This is a fascinating autobiography by the current artistic director of the Australian Ballet David McAllister, written in conjunction with Amanda Dunn.

David McAllister was born in Perth and his is a story of courage and following your passion. McAllister has almost always belonged onstage.

In his memoir we follow him from when he was the middle child in a Catholic family, who knew nothing about dance, observing himself twirl in the reflective glass of the TV and dreaming about becoming the next Rudolf Nureyev. As a little boy taking ballet lessons, he was viciously bullied.

He was accepted into the Australian Ballet School, yet as a young man joining the ranks of The Australian Ballet, he worried that he would never play the prince because he lacked the height and lean limbs of a classical dancer.

Every time he was told ‘no’, he simply tried harder and did what he loved – danced. Things changed – he represented Australia on the world stage.

Joining The Australian Ballet in 1983 he was promoted to principal artist in 1989. During his time performing with the company, he danced many principal roles, including those in The Sleeping Beauty, Don Quixote, Coppélia, John Cranko’s Onegin and Romeo and Juliet, and Jirí Kylián’s Stepping Stones.

In 1985, he won bronze at the Fifth International Ballet Competition in Moscow. Throughout his performing career, McAllister made numerous guest appearances worldwide, including dancing with Bolshoi Ballet, the Kirov Ballet, The National Ballet of Canada and, in 1992, as part of a Royal Gala performance in London in the presence of the Princess of Wales.

The book discusses the injuries he sustained before he stopped performing. In 2001, he retired from performing and became Artistic Director of The Australian Ballet.

In SOAR McAllister considers his dance journey, his various relationships, acknowledging his sexuality and coming out’ to himself and family and friends, and the combination of talent, lucky timing and dedication that gave rise to his transformative career.

The book is relatively light and small, has a Table of Contents at the front and an excellent index at the back. Photos (both black and white and colour) are in the middle.

It is excellently written in a warm ,friendly tone. Some of it is incredibly , intimately frank and revealing . SOAR opens dramatically with his first sexual experience , fixing the idea in the readers mind that the book is not just about his career but McAllister’s long term fight struggling to acknowledge his sexuality – to himself and others.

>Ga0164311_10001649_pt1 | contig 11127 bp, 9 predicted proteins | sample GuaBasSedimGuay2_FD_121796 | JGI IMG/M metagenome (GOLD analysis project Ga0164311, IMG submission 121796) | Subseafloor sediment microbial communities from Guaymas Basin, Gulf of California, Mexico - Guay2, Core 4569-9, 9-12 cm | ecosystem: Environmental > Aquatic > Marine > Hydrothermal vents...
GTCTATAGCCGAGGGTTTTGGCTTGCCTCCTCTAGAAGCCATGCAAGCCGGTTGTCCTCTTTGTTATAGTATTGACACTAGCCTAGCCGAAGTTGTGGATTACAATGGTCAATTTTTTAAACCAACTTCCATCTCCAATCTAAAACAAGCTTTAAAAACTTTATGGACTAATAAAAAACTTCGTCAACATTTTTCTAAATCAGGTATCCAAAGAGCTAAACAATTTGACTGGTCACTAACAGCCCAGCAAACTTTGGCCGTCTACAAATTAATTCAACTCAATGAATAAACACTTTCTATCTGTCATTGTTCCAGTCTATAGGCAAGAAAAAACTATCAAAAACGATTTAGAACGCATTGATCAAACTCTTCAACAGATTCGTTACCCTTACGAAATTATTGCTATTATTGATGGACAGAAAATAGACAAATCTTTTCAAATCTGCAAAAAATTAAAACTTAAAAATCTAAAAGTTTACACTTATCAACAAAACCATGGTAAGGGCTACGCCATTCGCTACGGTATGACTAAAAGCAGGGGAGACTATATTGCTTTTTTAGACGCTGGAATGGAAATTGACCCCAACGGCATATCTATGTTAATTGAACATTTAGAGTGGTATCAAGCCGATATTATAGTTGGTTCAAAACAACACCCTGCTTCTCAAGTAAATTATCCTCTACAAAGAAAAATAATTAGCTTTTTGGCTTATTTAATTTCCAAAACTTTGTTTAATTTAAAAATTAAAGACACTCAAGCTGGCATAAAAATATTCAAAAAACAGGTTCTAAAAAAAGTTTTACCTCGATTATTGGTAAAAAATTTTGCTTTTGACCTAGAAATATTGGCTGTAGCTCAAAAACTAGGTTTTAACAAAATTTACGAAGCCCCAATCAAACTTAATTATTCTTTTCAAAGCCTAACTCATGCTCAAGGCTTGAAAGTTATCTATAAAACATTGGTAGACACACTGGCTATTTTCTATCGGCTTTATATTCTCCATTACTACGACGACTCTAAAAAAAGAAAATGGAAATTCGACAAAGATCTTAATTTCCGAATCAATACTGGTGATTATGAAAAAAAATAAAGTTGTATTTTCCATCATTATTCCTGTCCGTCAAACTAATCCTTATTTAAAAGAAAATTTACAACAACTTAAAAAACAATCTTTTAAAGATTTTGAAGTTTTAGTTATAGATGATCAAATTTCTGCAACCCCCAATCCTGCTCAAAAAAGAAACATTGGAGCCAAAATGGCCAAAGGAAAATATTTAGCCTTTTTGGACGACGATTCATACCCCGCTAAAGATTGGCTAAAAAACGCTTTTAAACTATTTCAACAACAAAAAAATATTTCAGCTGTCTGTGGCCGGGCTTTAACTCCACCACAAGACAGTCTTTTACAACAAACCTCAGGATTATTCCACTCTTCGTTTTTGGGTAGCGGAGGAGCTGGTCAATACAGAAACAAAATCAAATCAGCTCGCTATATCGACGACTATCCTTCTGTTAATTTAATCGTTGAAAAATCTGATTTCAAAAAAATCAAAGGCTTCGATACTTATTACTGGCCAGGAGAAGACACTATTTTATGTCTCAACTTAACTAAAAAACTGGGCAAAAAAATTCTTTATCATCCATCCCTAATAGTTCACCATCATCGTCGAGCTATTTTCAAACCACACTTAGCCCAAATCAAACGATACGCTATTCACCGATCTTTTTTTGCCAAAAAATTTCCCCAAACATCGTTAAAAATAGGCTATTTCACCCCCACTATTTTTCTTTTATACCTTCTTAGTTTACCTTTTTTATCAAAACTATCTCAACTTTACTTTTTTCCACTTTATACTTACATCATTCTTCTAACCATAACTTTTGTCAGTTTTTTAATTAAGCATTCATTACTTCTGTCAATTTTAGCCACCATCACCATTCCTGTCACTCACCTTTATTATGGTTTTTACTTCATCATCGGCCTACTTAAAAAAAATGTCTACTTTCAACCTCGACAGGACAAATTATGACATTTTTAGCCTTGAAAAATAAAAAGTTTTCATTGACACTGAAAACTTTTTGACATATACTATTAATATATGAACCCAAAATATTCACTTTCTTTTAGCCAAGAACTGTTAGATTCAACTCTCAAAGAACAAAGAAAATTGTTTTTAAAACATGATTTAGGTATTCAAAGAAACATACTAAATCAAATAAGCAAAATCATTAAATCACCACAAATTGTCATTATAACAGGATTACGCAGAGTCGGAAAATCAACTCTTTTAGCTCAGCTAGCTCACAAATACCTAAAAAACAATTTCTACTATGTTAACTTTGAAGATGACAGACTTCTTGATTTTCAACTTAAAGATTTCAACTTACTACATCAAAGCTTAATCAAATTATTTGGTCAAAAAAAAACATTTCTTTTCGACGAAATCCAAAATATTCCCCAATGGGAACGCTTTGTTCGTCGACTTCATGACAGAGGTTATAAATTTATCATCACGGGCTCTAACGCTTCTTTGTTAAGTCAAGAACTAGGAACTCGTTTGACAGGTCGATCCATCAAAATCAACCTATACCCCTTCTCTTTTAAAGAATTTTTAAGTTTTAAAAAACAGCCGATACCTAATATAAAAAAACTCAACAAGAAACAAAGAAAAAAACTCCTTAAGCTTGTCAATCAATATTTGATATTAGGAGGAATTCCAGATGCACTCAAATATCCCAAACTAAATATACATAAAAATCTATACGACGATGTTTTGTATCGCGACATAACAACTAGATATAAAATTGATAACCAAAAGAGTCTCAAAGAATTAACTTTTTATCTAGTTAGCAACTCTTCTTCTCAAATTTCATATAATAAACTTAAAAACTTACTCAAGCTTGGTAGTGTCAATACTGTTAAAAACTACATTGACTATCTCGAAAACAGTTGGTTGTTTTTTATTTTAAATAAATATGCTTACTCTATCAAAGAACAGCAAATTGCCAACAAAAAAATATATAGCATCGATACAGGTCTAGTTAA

While his younger brother had already “come out” as gay, McAllister did not formally “come out” to his family until 2008, when he was 46 years old. It wasn’t until he met Mr Right, theatre director Wesley Enoch, that he felt ready to settle into an open and committed relationship with a man.

SOAR is also a fascinating insight into the stresses  and successes of being an Artistic Director – McAllister discusses casting and programming, audience development, administration, philanthropy, the development of the education section of the Ballet, and company morale. As well he discusses how he introduced paid parental leave and introduced services to help dealing with body image. Also the musical side of things and Nicolette Fraillon’s inspired leadership.

He also talks about becoming Artistic Director and what it means to take on this position.  A smash hit success which McAllister commissioned was Graeme Murphy’s Swan Lake, which has toured internationally.

He also commissioned other choreographers, including Alexei Ratmansky and Wayne McGregor. He appointed two new resident choreographers, Tim Harbour and Alice Topp, and, through co-productions with leading international companies, obtained major works such as Christopher Wheeldon’s Alice’s Adventures in Wonderland© and Yuri Possokhov’s Anna Karenina, not forgetting John Neumeier’s Nijinsky and works by Wayne McGregor and Twyla Tharp .

As a director/choreographer, he gifted the company with a new production of The Sleeping Beauty, established the Bodytorque series and worked on the Storytime Ballet series.

McAllister also writes about some of the major influences in his life – Dame Margaret Scott at the Australian Ballet School , Kelvin Coe , Rudolf Nureyev , Maina Gielgud and others and his long-time partner Wesley Enoch. Much is made of the different directing styles of Gielgud and Stretton and how this affected the company.

McAllister also talks about onstage partnering and the various ballerinas he has danced with, including  Elizabeth Toohey, Fiona Tonkin, Joady Chambers , Vicki Attard , Miranda Coney , Simone Goldsmith , Nicole Rhodes and Madeline Eastoe.

At the end of the book, fifty years after his first ballet classes and twenty years of being Artistic Director McAllister asks – what of the future ? He has plans to choreograph a new Swan Lake for the Finnish National Ballet for starters.

With the current Covid pandemic crisis it will be very interesting to see what happens next , both for McAllister and the Australian Ballet under the new Artistic Director as of 2021 David Hallberg.

Amanda Dunn is the politics and society editor for The Conversation. Prior to that she was a reporter and editor with The Age for sixteen years.

Soar: A life freed by dance
David McAllister
Thames & Hudson
Released October 2020
ISBN 9781760761042
RRP $39.99
Category: Nonfiction